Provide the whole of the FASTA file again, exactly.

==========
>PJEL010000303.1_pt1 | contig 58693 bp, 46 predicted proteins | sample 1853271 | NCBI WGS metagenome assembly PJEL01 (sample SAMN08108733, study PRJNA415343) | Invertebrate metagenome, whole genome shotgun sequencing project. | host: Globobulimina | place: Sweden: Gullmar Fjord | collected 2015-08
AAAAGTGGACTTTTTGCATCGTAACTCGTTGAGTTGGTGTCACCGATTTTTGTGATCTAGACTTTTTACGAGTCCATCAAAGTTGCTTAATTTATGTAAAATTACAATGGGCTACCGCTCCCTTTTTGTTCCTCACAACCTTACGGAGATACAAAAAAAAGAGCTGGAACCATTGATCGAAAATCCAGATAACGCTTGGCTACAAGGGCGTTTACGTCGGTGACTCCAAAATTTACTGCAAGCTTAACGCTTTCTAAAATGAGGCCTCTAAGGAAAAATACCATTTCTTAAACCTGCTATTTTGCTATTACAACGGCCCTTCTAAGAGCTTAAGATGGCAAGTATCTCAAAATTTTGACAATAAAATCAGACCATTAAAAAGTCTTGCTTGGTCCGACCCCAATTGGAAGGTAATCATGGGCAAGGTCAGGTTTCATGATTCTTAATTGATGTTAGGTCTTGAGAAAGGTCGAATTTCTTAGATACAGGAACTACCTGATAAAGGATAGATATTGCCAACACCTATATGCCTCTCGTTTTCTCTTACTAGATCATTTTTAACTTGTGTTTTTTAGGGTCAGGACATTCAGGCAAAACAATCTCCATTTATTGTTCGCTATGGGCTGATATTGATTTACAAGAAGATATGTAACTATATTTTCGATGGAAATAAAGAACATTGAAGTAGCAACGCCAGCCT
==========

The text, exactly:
>PJEL010000303.1_pt1 | contig 58693 bp, 46 predicted proteins | sample 1853271 | NCBI WGS metagenome assembly PJEL01 (sample SAMN08108733, study PRJNA415343) | Invertebrate metagenome, whole genome shotgun sequencing project. | host: Globobulimina | place: Sweden: Gullmar Fjord | collected 2015-08
AAAAGTGGACTTTTTGCATCGTAACTCGTTGAGTTGGTGTCACCGATTTTTGTGATCTAGACTTTTTACGAGTCCATCAAAGTTGCTTAATTTATGTAAAATTACAATGGGCTACCGCTCCCTTTTTGTTCCTCACAACCTTACGGAGATACAAAAAAAAGAGCTGGAACCATTGATCGAAAATCCAGATAACGCTTGGCTACAAGGGCGTTTACGTCGGTGACTCCAAAATTTACTGCAAGCTTAACGCTTTCTAAAATGAGGCCTCTAAGGAAAAATACCATTTCTTAAACCTGCTATTTTGCTATTACAACGGCCCTTCTAAGAGCTTAAGATGGCAAGTATCTCAAAATTTTGACAATAAAATCAGACCATTAAAAAGTCTTGCTTGGTCCGACCCCAATTGGAAGGTAATCATGGGCAAGGTCAGGTTTCATGATTCTTAATTGATGTTAGGTCTTGAGAAAGGTCGAATTTCTTAGATACAGGAACTACCTGATAAAGGATAGATATTGCCAACACCTATATGCCTCTCGTTTTCTCTTACTAGATCATTTTTAACTTGTGTTTTTTAGGGTCAGGACATTCAGGCAAAACAATCTCCATTTATTGTTCGCTATGGGCTGATATTGATTTACAAGAAGATATGTAACTATATTTTCGATGGAAATAAAGAACATTGAAGTAGCAACGCCAGCCT